This is just a reminder that a lot of the time, our limitations are self-imposed. And so a way of challenging our limitations is to put ourselves into situations that induce these flow states and silence our inner critic.
“The first step towards re-engaging your brain is to step out of your traditional pattern of thought. Expose yourself to new novel stimuli. Experience something new. This is the way to engage the brain.”
MP How do you exercise your brain personally?
JS I try to expose myself to novel experiences: meet new people, read new books, travel when I can, go to museums, expose myself to challenging and different things. I flood my body and mind with new experiences. Give me new stuff to process. Give me a hit of bewilderment; of wonderment. That’s what gets me excited.
MP What got you interested in understanding the science behind the brain?
JS Knowledge is addicting. Humans get a hit of dopamine in the brain whenever we’re exposed to novel stimuli. It’s why human beings are such adventurous creatures. We have an insatiable urge to understand, to question, to deconstruct what is fascinating. And I really feel that. I wake up in the morning and I want to find something new or different that will get me excited.
I suppose that’s where my interest comes from. As long as I’m growing, I’m not ending. As long as I’m expanding my horizons, I’m not diminishing them.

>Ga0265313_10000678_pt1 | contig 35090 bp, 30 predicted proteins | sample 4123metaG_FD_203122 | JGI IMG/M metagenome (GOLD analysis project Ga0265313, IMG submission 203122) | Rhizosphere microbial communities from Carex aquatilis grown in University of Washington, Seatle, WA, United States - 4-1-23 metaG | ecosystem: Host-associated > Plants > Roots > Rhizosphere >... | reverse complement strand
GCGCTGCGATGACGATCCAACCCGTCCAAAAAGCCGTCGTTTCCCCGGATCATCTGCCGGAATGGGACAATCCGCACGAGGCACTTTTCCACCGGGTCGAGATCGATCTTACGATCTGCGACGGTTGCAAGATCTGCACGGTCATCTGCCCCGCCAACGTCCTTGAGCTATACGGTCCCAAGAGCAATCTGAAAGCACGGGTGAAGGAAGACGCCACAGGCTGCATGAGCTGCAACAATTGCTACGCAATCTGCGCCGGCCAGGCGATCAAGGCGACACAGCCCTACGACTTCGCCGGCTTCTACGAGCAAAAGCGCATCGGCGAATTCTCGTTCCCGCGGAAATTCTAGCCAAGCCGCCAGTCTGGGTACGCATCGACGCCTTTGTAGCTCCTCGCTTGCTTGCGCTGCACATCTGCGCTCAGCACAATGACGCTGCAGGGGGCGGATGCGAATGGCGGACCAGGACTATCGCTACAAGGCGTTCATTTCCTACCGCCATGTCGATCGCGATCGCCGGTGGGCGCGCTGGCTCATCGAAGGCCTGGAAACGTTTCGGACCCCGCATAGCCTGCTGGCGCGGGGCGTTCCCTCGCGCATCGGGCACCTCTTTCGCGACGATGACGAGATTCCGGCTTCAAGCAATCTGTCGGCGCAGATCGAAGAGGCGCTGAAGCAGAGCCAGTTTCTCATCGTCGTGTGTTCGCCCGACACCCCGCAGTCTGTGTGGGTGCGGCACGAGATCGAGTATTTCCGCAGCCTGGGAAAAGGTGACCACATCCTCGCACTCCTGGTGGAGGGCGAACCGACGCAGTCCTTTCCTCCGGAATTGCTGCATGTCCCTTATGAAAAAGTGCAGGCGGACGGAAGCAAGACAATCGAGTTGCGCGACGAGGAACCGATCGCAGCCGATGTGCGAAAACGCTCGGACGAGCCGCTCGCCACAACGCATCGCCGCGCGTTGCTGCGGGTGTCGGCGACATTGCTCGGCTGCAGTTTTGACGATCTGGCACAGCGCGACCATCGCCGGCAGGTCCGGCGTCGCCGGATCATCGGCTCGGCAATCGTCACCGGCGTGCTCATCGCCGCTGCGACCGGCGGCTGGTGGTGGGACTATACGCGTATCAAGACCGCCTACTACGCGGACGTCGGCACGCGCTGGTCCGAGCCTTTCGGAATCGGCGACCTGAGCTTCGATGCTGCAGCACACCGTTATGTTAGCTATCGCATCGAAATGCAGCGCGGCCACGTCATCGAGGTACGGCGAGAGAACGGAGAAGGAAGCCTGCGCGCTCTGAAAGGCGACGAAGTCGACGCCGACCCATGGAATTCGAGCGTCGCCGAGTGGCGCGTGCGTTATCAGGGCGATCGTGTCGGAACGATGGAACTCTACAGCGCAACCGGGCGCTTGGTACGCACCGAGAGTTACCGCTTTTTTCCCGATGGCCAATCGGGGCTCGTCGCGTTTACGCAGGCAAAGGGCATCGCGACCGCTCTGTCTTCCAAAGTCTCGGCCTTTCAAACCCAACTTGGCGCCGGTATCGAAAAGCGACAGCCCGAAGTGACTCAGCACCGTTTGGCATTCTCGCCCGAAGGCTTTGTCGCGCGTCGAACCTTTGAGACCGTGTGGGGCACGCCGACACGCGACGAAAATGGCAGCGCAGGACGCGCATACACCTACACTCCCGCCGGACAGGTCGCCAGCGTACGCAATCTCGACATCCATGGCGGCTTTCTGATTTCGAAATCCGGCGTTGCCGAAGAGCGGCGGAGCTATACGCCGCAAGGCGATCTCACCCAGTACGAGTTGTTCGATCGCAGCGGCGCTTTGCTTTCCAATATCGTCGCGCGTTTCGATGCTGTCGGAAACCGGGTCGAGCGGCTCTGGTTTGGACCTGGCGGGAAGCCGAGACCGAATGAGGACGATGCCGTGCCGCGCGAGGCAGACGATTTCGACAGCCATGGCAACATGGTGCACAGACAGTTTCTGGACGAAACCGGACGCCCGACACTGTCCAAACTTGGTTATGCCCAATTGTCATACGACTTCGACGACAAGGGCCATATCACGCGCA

MP What is the goal behind your MS Visionaries initiative?
JS MS Visionaries, created by Biogen Idec with Yahoo Health, is a campaign that celebrates passionate innovative visionary individuals who are working to make people living with MS lead better lives. They’re trying to help and alleviate some of the difficulties associated with MS out of the kindness of their hearts.
Basically the campaign is meant to be a celebration of those who are lending their creativity and efforts to helping others who are facing certain difficulties living with MS. It’s a celebration of the human spirit and human capacity to overcome boundaries.
MP What is the story behind your video series, Shots of Awe?
JS Shots of Awe is a passion project. It started as a desire to get into the internet video space, doing short-form content that would be entertaining for people with increasingly small attention spans; for people to watch content on their smart phones. So I started making these short videos and these “philosophical espresso shots” that distill big ideas into short bursts of information that could easily be shared and consumed.